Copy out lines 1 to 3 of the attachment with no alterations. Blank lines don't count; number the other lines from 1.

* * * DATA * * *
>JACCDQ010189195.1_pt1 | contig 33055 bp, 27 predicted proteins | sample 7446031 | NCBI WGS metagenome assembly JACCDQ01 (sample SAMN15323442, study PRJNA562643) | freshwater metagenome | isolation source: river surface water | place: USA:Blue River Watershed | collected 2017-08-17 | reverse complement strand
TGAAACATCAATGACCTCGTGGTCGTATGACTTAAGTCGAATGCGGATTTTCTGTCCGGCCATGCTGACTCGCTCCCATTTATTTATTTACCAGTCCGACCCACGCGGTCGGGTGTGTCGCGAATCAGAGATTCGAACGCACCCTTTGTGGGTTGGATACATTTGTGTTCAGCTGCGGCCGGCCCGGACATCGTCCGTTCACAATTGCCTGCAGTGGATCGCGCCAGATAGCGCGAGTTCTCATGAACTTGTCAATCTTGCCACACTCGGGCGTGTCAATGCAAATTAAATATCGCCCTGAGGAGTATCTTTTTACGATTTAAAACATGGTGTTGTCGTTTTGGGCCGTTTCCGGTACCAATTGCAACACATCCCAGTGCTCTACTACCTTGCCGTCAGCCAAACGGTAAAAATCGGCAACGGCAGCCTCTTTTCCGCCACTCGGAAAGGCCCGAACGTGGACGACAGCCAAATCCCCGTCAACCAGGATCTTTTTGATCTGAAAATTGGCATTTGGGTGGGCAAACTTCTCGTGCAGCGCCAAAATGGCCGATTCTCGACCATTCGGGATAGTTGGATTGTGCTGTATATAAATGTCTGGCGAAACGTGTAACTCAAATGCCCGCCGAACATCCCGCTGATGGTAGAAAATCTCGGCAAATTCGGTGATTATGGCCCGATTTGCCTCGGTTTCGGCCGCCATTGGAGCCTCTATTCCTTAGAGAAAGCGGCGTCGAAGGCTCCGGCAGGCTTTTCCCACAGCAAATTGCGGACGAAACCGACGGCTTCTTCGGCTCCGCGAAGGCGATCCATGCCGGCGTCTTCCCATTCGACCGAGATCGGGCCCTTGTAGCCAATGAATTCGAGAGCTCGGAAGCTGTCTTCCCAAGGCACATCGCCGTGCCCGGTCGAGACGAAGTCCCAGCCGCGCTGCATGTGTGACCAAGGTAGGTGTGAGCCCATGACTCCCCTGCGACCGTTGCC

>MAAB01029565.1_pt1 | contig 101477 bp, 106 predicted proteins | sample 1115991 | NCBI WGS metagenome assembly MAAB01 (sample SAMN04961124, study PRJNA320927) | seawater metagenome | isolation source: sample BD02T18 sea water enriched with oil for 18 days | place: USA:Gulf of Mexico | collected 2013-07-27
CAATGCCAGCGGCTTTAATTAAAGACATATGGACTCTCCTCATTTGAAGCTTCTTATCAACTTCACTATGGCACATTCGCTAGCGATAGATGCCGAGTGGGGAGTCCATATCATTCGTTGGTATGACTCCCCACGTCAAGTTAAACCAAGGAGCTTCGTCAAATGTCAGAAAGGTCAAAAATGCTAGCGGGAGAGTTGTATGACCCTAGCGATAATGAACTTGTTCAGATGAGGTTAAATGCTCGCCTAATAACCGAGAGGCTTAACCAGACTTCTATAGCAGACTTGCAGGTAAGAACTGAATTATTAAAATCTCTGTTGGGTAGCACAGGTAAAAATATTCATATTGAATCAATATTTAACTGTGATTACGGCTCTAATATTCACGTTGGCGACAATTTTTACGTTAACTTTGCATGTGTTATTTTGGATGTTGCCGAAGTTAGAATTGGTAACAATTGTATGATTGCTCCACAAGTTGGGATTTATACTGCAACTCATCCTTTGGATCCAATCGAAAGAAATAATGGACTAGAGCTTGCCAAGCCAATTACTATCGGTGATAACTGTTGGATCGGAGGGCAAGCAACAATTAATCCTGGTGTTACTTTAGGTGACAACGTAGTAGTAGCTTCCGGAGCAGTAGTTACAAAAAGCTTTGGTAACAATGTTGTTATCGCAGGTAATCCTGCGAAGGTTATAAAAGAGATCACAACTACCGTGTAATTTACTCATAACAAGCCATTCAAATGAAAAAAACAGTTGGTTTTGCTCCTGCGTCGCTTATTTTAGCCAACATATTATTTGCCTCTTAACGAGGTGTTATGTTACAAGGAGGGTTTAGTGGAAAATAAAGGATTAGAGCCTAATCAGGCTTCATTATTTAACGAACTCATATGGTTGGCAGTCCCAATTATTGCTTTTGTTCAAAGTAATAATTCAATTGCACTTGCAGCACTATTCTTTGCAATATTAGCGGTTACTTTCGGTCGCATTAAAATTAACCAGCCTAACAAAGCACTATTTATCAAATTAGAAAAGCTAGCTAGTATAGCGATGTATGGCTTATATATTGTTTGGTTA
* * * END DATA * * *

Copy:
>JACCDQ010189195.1_pt1 | contig 33055 bp, 27 predicted proteins | sample 7446031 | NCBI WGS metagenome assembly JACCDQ01 (sample SAMN15323442, study PRJNA562643) | freshwater metagenome | isolation source: river surface water | place: USA:Blue River Watershed | collected 2017-08-17 | reverse complement strand
TGAAACATCAATGACCTCGTGGTCGTATGACTTAAGTCGAATGCGGATTTTCTGTCCGGCCATGCTGACTCGCTCCCATTTATTTATTTACCAGTCCGACCCACGCGGTCGGGTGTGTCGCGAATCAGAGATTCGAACGCACCCTTTGTGGGTTGGATACATTTGTGTTCAGCTGCGGCCGGCCCGGACATCGTCCGTTCACAATTGCCTGCAGTGGATCGCGCCAGATAGCGCGAGTTCTCATGAACTTGTCAATCTTGCCACACTCGGGCGTGTCAATGCAAATTAAATATCGCCCTGAGGAGTATCTTTTTACGATTTAAAACATGGTGTTGTCGTTTTGGGCCGTTTCCGGTACCAATTGCAACACATCCCAGTGCTCTACTACCTTGCCGTCAGCCAAACGGTAAAAATCGGCAACGGCAGCCTCTTTTCCGCCACTCGGAAAGGCCCGAACGTGGACGACAGCCAAATCCCCGTCAACCAGGATCTTTTTGATCTGAAAATTGGCATTTGGGTGGGCAAACTTCTCGTGCAGCGCCAAAATGGCCGATTCTCGACCATTCGGGATAGTTGGATTGTGCTGTATATAAATGTCTGGCGAAACGTGTAACTCAAATGCCCGCCGAACATCCCGCTGATGGTAGAAAATCTCGGCAAATTCGGTGATTATGGCCCGATTTGCCTCGGTTTCGGCCGCCATTGGAGCCTCTATTCCTTAGAGAAAGCGGCGTCGAAGGCTCCGGCAGGCTTTTCCCACAGCAAATTGCGGACGAAACCGACGGCTTCTTCGGCTCCGCGAAGGCGATCCATGCCGGCGTCTTCCCATTCGACCGAGATCGGGCCCTTGTAGCCAATGAATTCGAGAGCTCGGAAGCTGTCTTCCCAAGGCACATCGCCGTGCCCGGTCGAGACGAAGTCCCAGCCGCGCTGCATGTGTGACCAAGGTAGGTGTGAGCCCATGACTCCCCTGCGACCGTTGCC

>MAAB01029565.1_pt1 | contig 101477 bp, 106 predicted proteins | sample 1115991 | NCBI WGS metagenome assembly MAAB01 (sample SAMN04961124, study PRJNA320927) | seawater metagenome | isolation source: sample BD02T18 sea water enriched with oil for 18 days | place: USA:Gulf of Mexico | collected 2013-07-27